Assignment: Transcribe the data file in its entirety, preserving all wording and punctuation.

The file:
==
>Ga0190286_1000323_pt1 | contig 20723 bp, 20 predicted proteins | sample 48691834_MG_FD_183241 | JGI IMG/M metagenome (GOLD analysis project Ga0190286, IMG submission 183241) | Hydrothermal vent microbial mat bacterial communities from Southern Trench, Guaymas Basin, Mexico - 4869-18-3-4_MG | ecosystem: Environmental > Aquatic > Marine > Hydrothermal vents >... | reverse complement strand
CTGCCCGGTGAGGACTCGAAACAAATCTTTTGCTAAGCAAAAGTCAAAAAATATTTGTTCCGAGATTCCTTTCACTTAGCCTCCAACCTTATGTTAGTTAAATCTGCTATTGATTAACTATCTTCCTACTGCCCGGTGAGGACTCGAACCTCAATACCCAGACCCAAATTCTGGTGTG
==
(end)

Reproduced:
>Ga0190286_1000323_pt1 | contig 20723 bp, 20 predicted proteins | sample 48691834_MG_FD_183241 | JGI IMG/M metagenome (GOLD analysis project Ga0190286, IMG submission 183241) | Hydrothermal vent microbial mat bacterial communities from Southern Trench, Guaymas Basin, Mexico - 4869-18-3-4_MG | ecosystem: Environmental > Aquatic > Marine > Hydrothermal vents >... | reverse complement strand
CTGCCCGGTGAGGACTCGAAACAAATCTTTTGCTAAGCAAAAGTCAAAAAATATTTGTTCCGAGATTCCTTTCACTTAGCCTCCAACCTTATGTTAGTTAAATCTGCTATTGATTAACTATCTTCCTACTGCCCGGTGAGGACTCGAACCTCAATACCCAGACCCAAATTCTGGTGTG